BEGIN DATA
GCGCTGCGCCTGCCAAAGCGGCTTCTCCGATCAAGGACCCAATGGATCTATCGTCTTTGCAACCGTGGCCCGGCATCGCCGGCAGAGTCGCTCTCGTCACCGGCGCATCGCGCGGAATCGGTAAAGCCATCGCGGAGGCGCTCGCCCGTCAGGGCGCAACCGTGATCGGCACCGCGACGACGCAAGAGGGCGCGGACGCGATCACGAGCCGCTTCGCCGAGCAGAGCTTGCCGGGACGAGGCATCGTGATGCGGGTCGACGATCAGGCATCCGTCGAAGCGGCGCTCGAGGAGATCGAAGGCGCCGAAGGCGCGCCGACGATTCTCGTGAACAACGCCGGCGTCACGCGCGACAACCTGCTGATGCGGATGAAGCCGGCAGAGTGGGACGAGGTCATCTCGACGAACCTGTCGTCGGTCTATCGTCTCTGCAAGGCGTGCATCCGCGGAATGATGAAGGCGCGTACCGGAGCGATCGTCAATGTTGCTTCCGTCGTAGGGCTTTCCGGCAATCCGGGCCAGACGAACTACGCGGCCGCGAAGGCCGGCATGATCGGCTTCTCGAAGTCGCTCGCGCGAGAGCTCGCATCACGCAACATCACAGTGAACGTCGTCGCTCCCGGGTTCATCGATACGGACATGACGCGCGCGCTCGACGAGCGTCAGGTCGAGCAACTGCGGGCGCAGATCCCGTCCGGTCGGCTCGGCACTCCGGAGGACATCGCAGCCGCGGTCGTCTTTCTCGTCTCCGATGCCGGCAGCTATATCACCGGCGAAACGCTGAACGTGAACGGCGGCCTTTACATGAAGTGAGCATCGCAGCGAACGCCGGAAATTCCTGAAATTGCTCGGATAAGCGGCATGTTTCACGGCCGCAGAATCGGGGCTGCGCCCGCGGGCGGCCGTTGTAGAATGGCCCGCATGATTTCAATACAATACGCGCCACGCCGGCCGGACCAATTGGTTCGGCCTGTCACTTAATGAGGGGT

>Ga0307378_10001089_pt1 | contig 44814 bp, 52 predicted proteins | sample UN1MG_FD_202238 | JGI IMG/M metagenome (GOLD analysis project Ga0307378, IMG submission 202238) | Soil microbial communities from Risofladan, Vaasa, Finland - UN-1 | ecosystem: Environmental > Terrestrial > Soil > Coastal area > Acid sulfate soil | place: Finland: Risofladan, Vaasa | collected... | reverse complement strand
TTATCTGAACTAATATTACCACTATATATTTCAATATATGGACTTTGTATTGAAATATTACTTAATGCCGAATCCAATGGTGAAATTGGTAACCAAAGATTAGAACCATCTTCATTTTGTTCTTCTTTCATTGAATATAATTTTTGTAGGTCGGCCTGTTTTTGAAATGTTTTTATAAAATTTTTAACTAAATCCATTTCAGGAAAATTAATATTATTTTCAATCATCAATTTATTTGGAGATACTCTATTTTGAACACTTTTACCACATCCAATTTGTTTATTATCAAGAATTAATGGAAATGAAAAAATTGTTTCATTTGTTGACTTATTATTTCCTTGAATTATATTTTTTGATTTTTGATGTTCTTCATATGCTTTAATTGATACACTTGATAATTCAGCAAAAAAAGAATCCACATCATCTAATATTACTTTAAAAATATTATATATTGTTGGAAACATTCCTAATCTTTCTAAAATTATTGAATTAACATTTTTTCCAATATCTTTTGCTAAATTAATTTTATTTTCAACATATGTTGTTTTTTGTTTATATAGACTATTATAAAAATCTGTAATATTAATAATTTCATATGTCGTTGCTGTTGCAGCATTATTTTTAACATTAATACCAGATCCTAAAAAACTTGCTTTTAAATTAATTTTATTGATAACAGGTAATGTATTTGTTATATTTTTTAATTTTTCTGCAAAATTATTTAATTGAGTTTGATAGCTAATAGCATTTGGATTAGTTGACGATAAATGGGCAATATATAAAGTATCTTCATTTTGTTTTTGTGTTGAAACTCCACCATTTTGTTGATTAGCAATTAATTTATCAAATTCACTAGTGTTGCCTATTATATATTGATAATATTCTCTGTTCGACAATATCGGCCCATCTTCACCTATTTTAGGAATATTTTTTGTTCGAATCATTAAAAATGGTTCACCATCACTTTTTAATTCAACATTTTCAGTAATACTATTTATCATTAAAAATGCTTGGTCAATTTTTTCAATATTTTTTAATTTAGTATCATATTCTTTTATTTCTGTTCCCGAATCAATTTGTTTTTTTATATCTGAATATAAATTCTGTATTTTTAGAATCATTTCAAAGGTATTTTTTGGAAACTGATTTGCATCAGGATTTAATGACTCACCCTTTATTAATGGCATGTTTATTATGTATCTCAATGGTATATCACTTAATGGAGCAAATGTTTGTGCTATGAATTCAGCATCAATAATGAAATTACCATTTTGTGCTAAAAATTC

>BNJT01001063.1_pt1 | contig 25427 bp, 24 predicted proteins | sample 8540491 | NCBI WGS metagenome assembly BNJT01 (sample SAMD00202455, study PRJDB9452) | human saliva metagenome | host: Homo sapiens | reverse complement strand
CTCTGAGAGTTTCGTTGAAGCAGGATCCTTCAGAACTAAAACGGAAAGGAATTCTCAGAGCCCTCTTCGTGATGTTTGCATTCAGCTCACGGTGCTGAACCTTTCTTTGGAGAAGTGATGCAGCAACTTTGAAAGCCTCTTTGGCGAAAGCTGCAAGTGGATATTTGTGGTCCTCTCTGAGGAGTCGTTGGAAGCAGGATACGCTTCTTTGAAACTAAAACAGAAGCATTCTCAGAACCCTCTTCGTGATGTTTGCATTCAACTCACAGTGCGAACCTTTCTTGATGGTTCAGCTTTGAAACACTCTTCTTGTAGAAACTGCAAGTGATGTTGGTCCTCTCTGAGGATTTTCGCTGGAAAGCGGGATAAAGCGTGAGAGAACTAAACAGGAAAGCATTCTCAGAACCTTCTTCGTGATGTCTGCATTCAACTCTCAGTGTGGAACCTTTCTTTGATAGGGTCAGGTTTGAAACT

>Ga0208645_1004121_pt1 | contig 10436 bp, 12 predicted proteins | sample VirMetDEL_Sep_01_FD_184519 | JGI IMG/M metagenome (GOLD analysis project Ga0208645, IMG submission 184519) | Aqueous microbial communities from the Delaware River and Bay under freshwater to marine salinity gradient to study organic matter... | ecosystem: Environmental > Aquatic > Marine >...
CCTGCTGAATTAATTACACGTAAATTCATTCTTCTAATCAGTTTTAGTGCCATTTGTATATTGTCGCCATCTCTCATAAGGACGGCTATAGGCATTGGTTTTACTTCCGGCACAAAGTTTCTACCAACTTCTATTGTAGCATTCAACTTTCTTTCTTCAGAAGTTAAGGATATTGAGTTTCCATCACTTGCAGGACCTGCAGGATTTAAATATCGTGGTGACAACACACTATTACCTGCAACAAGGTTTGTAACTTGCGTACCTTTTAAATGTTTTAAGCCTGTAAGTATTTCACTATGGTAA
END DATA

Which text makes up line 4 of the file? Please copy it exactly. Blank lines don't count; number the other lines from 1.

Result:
>BNJT01001063.1_pt1 | contig 25427 bp, 24 predicted proteins | sample 8540491 | NCBI WGS metagenome assembly BNJT01 (sample SAMD00202455, study PRJDB9452) | human saliva metagenome | host: Homo sapiens | reverse complement strand